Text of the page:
Kikwete appeared to get the hint, declining at Bush's side even to discuss the prospect of a man with African roots becoming president of the United States.

"I don't think I can venture into that territory, either," Kikwete said. "The U.S. is going to get a new president, whoever that one is. For us, the most important thing is, let him be as good friend of Africa as President Bush has been." Bush's term ends next January.

The President's Emergency Plan for AIDS Relief, known as PEPFAR, has raised the number of Africans on anti-retroviral treatments from 50,000 to 1.2 million.

Democrats want to strip requirements that one-third of the money go to abstinence-until-marriage programs and that some groups sign anti-prostitution pledges.

Some Democrats also say that Bush's request for $30 billion over the next five years, twice his original commitment of $15 billion, is too little, and would merely continue the program at the current year's ramped-up levels. Congress has put nearly $19 billion into the program so far.

Republican leaders say the Democratic changes could derail renewal of the program, and Bush made clear he agrees.

"I understand there's voices on both ends of the political spectrum trying to alter the program. I would ask Congress to listen to leaders on the continent of Africa, analyze what works, stop the squabbling and get the program reauthorized," the president said, the caws of peacocks occasionally punctuating remarks delivered in the blazing sun. "I happen to think the current policy is reasonable. After all, it's working."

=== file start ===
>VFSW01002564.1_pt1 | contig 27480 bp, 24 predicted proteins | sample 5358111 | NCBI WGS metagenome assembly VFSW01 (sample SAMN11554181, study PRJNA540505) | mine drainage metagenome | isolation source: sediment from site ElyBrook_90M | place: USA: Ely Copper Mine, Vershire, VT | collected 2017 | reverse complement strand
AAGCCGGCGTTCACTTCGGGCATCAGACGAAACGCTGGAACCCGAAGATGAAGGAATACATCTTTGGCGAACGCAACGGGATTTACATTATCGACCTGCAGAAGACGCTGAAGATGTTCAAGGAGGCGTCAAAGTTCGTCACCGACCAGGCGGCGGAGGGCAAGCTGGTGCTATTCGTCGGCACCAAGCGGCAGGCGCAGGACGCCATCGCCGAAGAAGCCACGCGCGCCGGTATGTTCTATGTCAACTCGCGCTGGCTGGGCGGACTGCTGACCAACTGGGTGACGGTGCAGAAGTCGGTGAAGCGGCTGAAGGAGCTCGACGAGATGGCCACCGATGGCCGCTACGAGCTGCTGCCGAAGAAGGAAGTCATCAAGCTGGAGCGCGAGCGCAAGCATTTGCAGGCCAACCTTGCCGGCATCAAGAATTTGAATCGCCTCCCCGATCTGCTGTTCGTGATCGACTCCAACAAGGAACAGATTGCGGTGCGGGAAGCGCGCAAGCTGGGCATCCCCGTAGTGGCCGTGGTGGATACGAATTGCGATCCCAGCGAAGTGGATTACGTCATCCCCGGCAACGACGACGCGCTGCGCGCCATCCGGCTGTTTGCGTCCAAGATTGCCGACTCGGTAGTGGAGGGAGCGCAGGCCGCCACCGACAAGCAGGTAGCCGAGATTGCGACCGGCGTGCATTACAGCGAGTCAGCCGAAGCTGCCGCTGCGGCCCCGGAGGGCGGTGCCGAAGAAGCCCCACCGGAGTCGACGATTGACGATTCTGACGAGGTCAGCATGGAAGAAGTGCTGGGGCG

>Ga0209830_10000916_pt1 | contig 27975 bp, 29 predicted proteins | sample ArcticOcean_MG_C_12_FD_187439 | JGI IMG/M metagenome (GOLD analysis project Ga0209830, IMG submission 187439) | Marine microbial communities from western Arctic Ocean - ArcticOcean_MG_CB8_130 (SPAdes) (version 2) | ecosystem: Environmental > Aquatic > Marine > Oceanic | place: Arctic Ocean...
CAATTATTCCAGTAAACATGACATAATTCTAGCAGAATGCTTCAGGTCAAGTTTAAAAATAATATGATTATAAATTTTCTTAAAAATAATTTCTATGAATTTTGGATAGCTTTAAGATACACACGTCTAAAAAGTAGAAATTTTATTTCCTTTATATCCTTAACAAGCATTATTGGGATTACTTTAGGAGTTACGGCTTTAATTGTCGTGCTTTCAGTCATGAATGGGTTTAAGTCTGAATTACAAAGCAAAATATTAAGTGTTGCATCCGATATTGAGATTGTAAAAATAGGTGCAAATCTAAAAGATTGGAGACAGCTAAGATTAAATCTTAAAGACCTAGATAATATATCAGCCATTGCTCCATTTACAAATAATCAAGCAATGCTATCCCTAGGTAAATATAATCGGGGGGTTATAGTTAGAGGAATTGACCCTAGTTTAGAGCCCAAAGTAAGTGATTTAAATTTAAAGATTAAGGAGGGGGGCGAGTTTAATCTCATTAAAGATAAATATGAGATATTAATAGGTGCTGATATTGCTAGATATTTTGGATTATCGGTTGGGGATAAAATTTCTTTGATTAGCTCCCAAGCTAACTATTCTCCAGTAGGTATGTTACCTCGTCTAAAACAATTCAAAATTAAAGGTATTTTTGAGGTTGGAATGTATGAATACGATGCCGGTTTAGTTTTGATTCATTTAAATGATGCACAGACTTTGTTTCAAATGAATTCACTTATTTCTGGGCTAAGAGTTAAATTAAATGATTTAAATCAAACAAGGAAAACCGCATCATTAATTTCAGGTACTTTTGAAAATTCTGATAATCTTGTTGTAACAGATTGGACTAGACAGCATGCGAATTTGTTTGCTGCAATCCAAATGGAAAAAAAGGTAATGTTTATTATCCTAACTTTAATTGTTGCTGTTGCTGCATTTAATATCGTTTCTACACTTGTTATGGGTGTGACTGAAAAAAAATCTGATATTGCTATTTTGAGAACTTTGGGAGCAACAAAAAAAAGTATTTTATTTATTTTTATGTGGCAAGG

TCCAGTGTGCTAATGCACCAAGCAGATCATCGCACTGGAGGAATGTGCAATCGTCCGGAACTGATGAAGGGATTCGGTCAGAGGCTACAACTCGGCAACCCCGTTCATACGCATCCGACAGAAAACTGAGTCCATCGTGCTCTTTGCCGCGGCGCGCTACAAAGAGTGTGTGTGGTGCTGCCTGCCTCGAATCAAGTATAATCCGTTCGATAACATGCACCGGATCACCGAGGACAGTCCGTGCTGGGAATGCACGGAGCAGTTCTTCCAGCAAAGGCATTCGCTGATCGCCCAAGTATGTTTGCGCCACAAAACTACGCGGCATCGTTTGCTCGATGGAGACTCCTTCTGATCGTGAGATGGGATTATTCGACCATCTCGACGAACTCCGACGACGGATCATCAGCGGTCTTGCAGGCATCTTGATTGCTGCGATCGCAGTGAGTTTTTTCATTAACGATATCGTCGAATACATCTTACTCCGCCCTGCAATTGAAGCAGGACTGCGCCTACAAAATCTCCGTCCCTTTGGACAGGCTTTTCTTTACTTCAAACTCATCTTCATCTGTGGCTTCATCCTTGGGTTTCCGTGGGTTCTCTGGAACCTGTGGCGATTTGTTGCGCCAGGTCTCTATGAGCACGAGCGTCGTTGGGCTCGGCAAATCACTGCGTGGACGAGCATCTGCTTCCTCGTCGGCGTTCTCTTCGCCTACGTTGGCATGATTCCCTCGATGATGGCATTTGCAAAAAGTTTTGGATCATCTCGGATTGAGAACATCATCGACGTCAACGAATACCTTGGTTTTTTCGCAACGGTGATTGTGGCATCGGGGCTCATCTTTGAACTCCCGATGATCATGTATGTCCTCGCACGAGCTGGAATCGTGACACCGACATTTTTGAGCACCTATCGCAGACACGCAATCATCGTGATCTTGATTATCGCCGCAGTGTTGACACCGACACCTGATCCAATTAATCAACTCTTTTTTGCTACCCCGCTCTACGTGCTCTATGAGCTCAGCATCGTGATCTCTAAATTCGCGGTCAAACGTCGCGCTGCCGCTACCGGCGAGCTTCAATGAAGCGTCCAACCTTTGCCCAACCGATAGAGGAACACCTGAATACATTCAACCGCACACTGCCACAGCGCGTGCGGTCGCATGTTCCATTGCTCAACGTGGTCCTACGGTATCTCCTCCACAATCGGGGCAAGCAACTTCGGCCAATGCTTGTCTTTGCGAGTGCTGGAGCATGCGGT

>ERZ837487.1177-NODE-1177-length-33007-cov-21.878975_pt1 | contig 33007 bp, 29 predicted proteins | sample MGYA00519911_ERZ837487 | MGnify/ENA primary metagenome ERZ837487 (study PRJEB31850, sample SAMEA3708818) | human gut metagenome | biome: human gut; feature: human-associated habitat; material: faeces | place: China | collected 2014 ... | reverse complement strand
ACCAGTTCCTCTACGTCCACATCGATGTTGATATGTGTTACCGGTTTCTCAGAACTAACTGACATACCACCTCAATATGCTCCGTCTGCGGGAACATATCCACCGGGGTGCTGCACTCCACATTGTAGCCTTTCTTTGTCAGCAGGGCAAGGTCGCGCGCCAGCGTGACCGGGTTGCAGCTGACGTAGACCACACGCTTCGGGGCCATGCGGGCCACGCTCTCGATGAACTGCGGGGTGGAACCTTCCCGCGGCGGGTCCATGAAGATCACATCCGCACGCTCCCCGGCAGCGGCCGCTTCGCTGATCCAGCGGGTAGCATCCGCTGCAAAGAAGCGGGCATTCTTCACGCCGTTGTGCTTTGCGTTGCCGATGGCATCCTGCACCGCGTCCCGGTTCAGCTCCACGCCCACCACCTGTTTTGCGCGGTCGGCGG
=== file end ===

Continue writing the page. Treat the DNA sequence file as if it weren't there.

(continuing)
Later, Bush said that Amana Hospital was the best exhibit he could imagine for his argument. Strolling through the complex of low-slung buildings and sun-drenched courtyards, Bush met HIV-positive patients and doctors in the facility's AIDS treatment wing, funded in part with money from his AIDS program.

"I'm very lucky," said Tatu Msangi, who was tested for HIV while pregnant, received treatment and delivered a healthy baby, Faith, who sat in her lap while she spoke. "Me and Faith have a bright future ahead."

Later, after separate events in Dar es Salaam to promote the program, first lady Laura Bush sounded less worried than her husband about its legislative future. "I don't think there will be a problem," she told reporters.

Kikwete said the program has allowed thousands of children such as Faith to avoid suffering the deaths of parents. "My passionate appeal is for PEPFAR to continue," he said.

Though Tanzania is one of the poorest countries in the world, it is gaining international investors, has among the best growth rates in sub-Saharan Africa and, as the home to striking Mount Kilimanjaro and the Serengeti National Park, is seeing tourism rise. There is little internal strife, though there are some worries about the political ambitions of semiautonomous Zanzibar, and Tanzania also is absorbing refugees from the postelection fighting in Kenya.

The U.S. aid deal, approved in September and signed in a ceremony Sunday, is through the Millennium Challenge Corporation. That Bush initiative limits U.S. development assistance to nations that embrace democracy and free markets, fight corruption and invest in education and health. The Tanzanian deal is the largest so far in the program and is focused on helping to build roads, make electricity more reliable, and increase access to safe drinking water.

"Our trip here has exceeded my expectations," Bush said in a dinner toast at the State House. On the lawn afterward, the leaders were treated to an energetic, whooping performance by traditional African dancers with feathers, bells, drums and flutes.